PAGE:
CES 2013: The Loot I’m Bringing Back

I’ve got 12 minutes until my flights departs here from Vegas to Chicago (and thus onwards to Paris), so this is gonna be super quick.  I’ve got lots more content than this, but I figured people might be interested in all the stuff that’s on the immediate docket.  Plus, the next post I’ll cover all the other stuff that’s being shipped to me next week.

But for now, here’s what’s in the belly of the plane sitting below me.

Wahoo Fitness:

Probably the most anticipated item, the Wahoo Fitness KICKR.  We’ve been playing shipping tag for weeks, and this ended up being the most efficient and simplistic way to get a trainer to me.

I’ll be starting to use the trainer, but don’t expect an immediate review on it.  The reason being that while KICKR does include a straight forward app for controlling resistance, creating workouts, and simulating Strava segments – it’s ultimately the larger ecosystem of 3rd party apps that will rock it.  Folks like Trainer Road, Kinomap, Golden Cheetah, and others are hard at work on stuff.

If you fall into the ‘others’ camp, and haven’t reached out to me, please do.  If you fall into the ‘have a kickass idea for a KICKR app and are a developer’ camp, then I’d highly suggest reaching out to the Wahoo Fitness folks.  Just sayin’….

As far as shipping and pre-orders go, they’re still holding the line that they won’t accept pre-orders until the container is loaded on the boat.  Said container should be loaded on the boat from Taiwan to the US within about two weeks.  Then there’s roughly four weeks until it arrives in the US.  No word on the international story or international pricing (US pricing is $995).  The units are final, and it’s just a case of having the scheduled factory time.  That said, I’m not certain that they’ll be able to meet initial demand with their first shipped container based on the quantities.

Next up from them, the RFKLKT bike computer.  I’ve talked about it quite a bit here.  No need to rehash that.  Definitely looking forward to all the folks working on apps.  Again, I know who some of you are – but if you haven’t reached out there, drop me a note.

They have these already in stock in Atlanta (plenty of them), and are just pending final release of the App to the Appstore, and then in turn, Apples approval.  They suspect that’ll all happen within the next two weeks.  At that point they’ll ship immediately.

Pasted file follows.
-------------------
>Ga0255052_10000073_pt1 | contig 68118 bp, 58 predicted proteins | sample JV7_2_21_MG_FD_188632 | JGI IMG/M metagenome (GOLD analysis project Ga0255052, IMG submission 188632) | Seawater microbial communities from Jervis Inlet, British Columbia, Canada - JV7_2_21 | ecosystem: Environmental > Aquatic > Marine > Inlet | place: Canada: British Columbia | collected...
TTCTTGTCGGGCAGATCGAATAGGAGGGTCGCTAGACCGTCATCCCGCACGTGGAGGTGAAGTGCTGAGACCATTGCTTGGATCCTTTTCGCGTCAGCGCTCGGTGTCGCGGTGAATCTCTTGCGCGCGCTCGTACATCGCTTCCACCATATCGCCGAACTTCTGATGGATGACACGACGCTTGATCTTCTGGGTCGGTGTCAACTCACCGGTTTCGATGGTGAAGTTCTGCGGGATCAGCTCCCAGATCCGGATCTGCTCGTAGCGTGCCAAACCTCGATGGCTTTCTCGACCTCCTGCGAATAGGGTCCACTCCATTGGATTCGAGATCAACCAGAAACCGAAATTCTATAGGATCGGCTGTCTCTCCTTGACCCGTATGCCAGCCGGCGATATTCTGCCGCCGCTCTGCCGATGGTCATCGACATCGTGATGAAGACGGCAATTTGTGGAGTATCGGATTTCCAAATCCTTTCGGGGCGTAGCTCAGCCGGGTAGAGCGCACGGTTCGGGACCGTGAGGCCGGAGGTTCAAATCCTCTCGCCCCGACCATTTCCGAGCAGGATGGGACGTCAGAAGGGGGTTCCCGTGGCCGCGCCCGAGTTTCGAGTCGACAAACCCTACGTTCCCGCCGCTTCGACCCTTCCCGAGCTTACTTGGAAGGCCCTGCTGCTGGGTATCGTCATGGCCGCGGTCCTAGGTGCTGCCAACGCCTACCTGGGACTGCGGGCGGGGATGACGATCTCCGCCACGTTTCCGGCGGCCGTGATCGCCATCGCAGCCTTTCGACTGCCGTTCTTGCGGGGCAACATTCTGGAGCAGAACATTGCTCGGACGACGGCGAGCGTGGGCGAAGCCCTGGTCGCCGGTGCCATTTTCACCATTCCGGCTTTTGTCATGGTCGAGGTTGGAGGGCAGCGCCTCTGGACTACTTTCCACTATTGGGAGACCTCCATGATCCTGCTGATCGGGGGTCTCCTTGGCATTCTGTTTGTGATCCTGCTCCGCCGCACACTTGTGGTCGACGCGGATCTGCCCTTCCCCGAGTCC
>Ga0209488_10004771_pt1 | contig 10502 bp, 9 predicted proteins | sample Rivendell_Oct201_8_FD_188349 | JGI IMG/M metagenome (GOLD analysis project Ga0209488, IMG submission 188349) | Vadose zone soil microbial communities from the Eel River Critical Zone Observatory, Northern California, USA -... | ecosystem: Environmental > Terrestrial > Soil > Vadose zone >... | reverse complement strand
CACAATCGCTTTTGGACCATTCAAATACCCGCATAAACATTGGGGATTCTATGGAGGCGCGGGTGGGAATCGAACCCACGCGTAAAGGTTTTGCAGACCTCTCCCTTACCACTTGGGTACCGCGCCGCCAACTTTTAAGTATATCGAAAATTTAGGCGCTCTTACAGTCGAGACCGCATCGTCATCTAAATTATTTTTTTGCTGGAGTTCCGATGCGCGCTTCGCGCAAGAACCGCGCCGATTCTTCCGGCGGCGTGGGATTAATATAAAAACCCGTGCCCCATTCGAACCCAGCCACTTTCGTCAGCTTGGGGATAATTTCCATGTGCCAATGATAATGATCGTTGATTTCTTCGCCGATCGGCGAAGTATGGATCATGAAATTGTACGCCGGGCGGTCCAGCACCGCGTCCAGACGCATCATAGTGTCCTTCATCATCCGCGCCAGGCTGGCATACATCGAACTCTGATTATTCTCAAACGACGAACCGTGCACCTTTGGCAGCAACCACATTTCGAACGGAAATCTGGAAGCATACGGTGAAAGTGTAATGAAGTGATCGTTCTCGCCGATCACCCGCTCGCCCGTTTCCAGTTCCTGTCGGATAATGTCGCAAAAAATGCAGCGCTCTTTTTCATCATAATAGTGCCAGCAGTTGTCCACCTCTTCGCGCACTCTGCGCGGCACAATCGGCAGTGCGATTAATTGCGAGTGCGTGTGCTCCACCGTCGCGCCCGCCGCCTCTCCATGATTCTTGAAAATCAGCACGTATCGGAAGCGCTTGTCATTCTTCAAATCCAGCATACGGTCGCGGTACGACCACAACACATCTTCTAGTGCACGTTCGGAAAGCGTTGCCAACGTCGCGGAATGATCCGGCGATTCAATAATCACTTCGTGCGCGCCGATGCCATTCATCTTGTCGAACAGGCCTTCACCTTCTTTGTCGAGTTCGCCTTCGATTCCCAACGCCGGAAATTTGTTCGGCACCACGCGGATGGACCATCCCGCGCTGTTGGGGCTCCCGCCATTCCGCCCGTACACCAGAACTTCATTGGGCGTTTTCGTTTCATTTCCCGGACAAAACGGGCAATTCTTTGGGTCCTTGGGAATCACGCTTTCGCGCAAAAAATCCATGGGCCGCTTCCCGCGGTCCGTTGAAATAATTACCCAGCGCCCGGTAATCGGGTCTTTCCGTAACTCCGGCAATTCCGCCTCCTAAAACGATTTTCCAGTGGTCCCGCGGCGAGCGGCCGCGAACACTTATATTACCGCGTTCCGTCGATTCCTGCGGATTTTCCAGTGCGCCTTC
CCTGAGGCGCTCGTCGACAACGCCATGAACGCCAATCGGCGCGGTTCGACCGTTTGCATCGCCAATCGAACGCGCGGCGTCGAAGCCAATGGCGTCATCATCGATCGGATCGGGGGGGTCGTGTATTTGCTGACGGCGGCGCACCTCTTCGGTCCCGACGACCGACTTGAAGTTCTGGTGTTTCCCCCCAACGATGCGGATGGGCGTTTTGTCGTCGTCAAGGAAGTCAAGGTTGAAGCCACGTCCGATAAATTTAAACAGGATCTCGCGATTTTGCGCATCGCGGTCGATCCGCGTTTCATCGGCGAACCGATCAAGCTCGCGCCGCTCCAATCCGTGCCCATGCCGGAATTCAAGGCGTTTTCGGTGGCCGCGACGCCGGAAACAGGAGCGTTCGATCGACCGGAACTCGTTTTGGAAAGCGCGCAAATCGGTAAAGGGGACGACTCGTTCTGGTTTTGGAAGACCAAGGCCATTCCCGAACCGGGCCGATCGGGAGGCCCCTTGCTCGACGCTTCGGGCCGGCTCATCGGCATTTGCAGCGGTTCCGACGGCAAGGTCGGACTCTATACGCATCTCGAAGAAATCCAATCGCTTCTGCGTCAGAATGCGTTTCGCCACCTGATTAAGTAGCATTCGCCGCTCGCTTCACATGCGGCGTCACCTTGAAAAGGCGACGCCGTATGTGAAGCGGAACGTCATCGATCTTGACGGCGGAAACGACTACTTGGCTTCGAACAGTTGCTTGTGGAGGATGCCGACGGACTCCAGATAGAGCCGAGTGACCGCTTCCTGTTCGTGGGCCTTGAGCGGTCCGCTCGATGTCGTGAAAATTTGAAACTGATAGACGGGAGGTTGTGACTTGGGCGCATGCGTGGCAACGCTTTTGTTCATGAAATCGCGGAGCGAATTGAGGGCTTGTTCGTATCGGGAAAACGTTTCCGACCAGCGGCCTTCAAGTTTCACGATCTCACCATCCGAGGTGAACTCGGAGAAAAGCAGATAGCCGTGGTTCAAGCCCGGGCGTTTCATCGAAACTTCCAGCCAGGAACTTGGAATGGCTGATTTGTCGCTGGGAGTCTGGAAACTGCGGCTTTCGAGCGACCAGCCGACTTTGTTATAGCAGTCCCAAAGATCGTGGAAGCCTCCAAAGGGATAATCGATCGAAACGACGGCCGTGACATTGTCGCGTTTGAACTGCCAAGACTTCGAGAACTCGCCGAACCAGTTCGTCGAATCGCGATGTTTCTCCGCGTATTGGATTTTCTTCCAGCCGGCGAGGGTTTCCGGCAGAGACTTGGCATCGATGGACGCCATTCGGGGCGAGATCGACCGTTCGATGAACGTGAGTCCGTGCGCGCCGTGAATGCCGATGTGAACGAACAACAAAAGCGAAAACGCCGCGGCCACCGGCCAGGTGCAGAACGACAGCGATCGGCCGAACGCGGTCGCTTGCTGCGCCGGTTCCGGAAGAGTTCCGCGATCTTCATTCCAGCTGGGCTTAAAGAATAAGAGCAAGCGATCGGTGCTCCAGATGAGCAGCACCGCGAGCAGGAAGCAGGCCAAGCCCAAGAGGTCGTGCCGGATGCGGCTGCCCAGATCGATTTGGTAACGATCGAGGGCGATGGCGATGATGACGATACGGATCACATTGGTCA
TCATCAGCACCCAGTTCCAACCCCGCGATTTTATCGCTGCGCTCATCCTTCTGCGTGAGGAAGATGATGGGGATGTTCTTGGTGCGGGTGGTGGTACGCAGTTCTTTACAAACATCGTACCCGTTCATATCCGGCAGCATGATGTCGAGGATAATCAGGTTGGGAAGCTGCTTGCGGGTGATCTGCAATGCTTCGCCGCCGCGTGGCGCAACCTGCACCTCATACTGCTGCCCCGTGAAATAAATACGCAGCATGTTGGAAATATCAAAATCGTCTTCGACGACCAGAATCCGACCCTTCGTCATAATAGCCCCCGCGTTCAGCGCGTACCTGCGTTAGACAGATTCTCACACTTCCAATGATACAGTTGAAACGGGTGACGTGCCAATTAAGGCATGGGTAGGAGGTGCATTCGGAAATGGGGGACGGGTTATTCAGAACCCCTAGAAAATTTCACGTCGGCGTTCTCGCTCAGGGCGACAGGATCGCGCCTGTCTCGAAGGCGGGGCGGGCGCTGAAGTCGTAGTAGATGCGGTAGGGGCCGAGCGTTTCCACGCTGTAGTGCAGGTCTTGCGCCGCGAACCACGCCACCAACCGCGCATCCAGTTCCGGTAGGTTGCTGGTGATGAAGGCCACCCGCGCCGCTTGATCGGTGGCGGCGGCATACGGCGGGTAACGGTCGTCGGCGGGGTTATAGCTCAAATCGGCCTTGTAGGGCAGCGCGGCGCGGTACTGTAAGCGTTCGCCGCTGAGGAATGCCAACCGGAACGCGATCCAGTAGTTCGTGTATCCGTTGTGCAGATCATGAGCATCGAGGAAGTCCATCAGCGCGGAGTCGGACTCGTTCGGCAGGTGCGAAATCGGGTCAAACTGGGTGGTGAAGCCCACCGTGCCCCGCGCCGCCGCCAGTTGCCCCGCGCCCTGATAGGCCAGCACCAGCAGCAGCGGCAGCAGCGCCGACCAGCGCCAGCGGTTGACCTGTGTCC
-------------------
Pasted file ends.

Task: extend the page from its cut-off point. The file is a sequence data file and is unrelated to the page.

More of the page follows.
These are the Edge 510 and 810 ruggedized rubber cases for the units.  There are more colors than this, including an upcoming pink edition.


This is the O-Synce Navi2Coach unit, which is a cycling GPS unit.  The unit has now made its way into the market over the last month or so, both US and European.  I’m pretty excited about the unit, in particular, the software suite behind it, as well as the customization of the unit itself.  I wrote up a fair bit about it before here in this post.

It’s also got this wireless lap remote that attaches to your handlebar via industrial bands (like the quarter-turn mount), but they’re sending me that.  The wireless model is the one to the right, the wired is the one to the left in the below photo.


While not directly made by ANT+, they were the ones that gave me the below.  It’s a small micro-USB to USB dongle that enables Android phones to load USB devices.  And in particular, the ANT+ USB stick (any ANT+ variant of the stick, from Garmin’s to Suunto’s).  The adapter is generic, and there are plenty out there on the interwebs (Amazon) that work.

This is interesting, because it shows the below scenario – which is the Android version of the Wahoo Fitness app (Beta version, not yet available).  This app will connect to Bluetooth Smart sensors (without the below adapter on certain supportd phones), as well as ANT+ sensors with an ANT+ adapter.

(The random Christmas tree just happened to be behind us leaving the convention center waiting in a incredibly long taxi long, sorry for the slightly rough photos there – the tree was the only solid light we could find.)


The below sports iPhone case is unique in that’s its fully waterproofed to 10 meters and mountable on bike handlebars and tripods.  The scenario though that I’m actually interested in here is how well it would work as a simple swim technique analyzing system.  It’s priced at $100, and they’re aiming to undercut folks that want the functionality of a GoPro, but at 33-50% of the cost.

I’m going to take it with me to Perth next week and poke around with it a bit.  It seems pretty beefy, so it’s definitely not a ‘walk around town with it’ kinda case.

Tate Labs (Barfly):

Last but not least, met up with these guys at the airport a few minutes ago.  I’ve used their Time Trial ones (for triathlon bikes), but haven’t tried out their non-TT ones.  So they handed over a couple to try out.  I don’t expect a full review, mostly just integration into other reviews.

The Redacted’s:

And of course, there’s some that fall into this category as well.  But more on them as the time is right… 😉

Ok, gotta run – more posts soon!  So much cool stuff to cover that I had a chance to go hands-on with.

Thanks for reading!

DC Rainmaker :

View Comments (54)

  • This is the best news about the RFLKT. You said there are plenty in Atlanta... I'm so desperate for this device, I'll call whomever is carrying it and order it from them. Can you share what stores have them in stock?

    • Atlanta is the headquarters of Wahoo Fitness. ;)

      I suspect you'll see it open for ordering (the RFLKT) within about a week, and it'll essentially ship the same day likely.

  • rainmaker; any new impressions/thoughts on the kickr now that you have one at home? is that still the one you'd get if you could only get 1 trainer and had the budget for it? any concers with reliability, noise, or otherwise?

    • I would say it's falling into the category of 'It just works', which is nice. And yeah, if I had $1K to buy a trainer that would last me a long time - this is probably it.

      It's built like a beast (no, really, it's really heavy). I've been meaning to measure it. I was trying to use my hanging scale to measure a bunch, but then I realized I don't actually have anything to hang from yet. I may try and balance it on a scale, but that could be sketchy. But it's built like a CompuTrainer - a rock.